Toxic Trade News / 6 April 2006
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Inquiry sought into scrapping of British ship in Pakistan
by (Ernakulam,Kerala,India)
6 April 2006 (Islamabad) – The World Wide Fund for Nature (WWF) has demanded an inquiry into the release of hazardous chemicals from an asbestos-laden British ship that is being dismantled in a shipyard in Pakistan.

The Sir Geriant, a veteran of the Falklands War, is being broken up at the Gadani shipyard in southwestern Balochistan province.

Critics have alleged that the work is being undertaken in violation of the Basel Convention, which both Pakistan and Britain have signed and which is designed to reduce the movement of hazardous waste between countries, particularly from developed to developing nations.

"We have asked the Pakistan Environmental Protection Agency to investigate the breaking of this ship and such other vessels as a lot of material used in these ships can be termed hazardous by international standards," Hammad Naqi Khan, director of the WWF-Pakistan's freshwater and toxic programme, told DPA.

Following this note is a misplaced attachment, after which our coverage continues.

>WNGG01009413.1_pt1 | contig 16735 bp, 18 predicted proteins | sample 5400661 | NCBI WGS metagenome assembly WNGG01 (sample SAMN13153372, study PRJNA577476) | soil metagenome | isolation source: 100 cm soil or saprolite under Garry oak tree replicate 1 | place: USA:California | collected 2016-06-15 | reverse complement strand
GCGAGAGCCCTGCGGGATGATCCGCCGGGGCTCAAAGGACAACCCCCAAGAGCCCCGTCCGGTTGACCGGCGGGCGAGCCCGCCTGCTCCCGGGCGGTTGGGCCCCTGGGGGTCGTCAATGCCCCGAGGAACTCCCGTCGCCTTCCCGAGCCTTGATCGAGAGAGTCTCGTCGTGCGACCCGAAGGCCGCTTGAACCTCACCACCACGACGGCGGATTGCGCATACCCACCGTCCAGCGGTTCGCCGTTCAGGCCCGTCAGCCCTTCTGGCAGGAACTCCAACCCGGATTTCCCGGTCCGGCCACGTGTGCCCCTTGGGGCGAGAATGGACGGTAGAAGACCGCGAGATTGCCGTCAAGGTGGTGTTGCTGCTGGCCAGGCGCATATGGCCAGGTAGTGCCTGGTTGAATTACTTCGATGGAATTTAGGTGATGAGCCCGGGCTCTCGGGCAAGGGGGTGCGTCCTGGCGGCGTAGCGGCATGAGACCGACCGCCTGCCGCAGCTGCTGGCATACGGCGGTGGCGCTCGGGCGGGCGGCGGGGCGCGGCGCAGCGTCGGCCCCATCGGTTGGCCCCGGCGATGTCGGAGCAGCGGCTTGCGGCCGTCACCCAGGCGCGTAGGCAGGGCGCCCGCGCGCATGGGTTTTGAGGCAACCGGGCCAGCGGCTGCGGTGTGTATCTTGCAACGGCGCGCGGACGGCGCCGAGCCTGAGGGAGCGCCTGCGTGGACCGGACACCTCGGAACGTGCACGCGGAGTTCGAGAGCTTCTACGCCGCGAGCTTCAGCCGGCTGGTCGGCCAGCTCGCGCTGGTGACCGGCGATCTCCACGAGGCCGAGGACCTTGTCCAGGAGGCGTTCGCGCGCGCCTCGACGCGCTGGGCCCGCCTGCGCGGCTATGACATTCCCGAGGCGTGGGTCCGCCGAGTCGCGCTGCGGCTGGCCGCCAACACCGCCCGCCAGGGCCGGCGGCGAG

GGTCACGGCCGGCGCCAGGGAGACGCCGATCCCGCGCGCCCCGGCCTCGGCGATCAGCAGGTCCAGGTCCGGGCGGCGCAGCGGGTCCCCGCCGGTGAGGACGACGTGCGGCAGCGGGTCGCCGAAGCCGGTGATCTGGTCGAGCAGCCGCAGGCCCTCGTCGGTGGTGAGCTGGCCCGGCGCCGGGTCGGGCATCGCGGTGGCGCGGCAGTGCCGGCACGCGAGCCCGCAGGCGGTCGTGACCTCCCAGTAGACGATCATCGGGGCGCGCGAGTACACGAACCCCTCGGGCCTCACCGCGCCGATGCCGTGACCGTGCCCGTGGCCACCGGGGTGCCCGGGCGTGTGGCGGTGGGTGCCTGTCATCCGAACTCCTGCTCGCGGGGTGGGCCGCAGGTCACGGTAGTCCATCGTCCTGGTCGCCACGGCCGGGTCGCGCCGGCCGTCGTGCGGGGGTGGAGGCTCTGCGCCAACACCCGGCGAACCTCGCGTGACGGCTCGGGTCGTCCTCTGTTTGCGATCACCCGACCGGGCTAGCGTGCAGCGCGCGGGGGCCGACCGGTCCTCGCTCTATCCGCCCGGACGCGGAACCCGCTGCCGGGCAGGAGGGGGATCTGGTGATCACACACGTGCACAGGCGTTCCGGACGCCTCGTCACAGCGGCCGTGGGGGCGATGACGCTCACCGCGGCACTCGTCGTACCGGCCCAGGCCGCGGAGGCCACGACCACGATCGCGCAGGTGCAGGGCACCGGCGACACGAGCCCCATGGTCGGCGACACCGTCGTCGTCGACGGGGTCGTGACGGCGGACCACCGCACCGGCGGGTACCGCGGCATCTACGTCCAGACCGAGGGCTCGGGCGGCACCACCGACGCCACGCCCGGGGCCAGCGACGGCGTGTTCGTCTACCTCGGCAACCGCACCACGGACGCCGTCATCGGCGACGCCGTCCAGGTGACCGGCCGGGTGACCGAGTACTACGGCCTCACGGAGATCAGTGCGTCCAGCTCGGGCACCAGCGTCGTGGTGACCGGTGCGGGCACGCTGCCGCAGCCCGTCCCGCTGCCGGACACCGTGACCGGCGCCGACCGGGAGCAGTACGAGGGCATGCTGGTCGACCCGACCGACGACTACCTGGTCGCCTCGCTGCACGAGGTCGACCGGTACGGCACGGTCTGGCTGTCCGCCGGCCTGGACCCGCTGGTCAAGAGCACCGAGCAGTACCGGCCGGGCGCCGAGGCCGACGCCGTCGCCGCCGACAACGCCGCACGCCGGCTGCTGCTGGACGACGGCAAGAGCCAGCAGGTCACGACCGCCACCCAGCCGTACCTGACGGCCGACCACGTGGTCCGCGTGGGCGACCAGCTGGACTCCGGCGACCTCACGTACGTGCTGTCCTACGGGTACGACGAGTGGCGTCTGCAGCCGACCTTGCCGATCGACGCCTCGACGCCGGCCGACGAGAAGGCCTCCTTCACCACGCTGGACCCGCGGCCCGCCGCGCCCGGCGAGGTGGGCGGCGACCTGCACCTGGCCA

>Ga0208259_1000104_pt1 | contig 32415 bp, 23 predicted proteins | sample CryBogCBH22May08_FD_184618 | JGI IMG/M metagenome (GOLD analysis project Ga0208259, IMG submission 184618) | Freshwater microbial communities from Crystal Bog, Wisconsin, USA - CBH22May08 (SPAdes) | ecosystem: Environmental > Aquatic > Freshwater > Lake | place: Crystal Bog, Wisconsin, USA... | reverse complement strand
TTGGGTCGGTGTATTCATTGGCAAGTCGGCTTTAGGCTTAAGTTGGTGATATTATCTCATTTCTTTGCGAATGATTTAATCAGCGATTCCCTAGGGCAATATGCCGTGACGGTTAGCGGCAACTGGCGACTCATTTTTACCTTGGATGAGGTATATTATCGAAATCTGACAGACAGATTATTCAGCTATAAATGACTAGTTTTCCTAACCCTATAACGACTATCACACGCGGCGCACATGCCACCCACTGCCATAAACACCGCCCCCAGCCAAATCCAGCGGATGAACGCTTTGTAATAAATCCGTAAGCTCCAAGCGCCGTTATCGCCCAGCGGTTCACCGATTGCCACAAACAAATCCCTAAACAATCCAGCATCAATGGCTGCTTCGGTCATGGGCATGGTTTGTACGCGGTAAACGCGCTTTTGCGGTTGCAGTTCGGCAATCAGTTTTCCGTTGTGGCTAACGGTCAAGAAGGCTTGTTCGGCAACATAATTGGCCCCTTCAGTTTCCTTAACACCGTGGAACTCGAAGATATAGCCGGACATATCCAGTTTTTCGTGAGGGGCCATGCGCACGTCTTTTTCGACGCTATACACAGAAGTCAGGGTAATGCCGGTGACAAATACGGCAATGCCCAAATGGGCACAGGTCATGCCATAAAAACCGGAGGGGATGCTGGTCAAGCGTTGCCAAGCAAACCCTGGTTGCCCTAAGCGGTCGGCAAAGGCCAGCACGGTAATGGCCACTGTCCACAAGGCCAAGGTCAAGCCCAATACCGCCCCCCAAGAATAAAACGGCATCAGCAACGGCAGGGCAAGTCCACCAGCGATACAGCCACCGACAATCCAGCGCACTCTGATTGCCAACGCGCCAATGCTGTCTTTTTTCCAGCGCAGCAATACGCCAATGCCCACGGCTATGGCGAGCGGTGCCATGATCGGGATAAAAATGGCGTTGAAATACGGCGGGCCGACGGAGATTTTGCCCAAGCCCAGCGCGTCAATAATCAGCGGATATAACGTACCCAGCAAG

Khan said massive quantities of asbestos were found dumped along the coastal areas of the Lasbella district in Balochistan.

The British defence ministry reportedly sold the ship to Babcock Support Services on the condition that it would not be sent to a developing country for scrapping. Babcock also reportedly attached a similar proviso when it sold the vessel to Regency Projects.

The ship sailed from Britain early this year and was purchased by the Pakistani company Bismillah Maritime, which is dismantling the ship laden with asbestos, a carcinogen.

"It is also an indirect violation of international conventions as it is the responsibility of developed countries to ensure that these ships are decontaminated before sending them to developing countries for scrapping," Khan said.

The WWF official also criticized the "poor enforcement" of laws by Pakistani environmental authorities.

Exposing ship-breaking personnel to hazardous material such as asbestos also breaches International Labour Organization's guidelines, he said.

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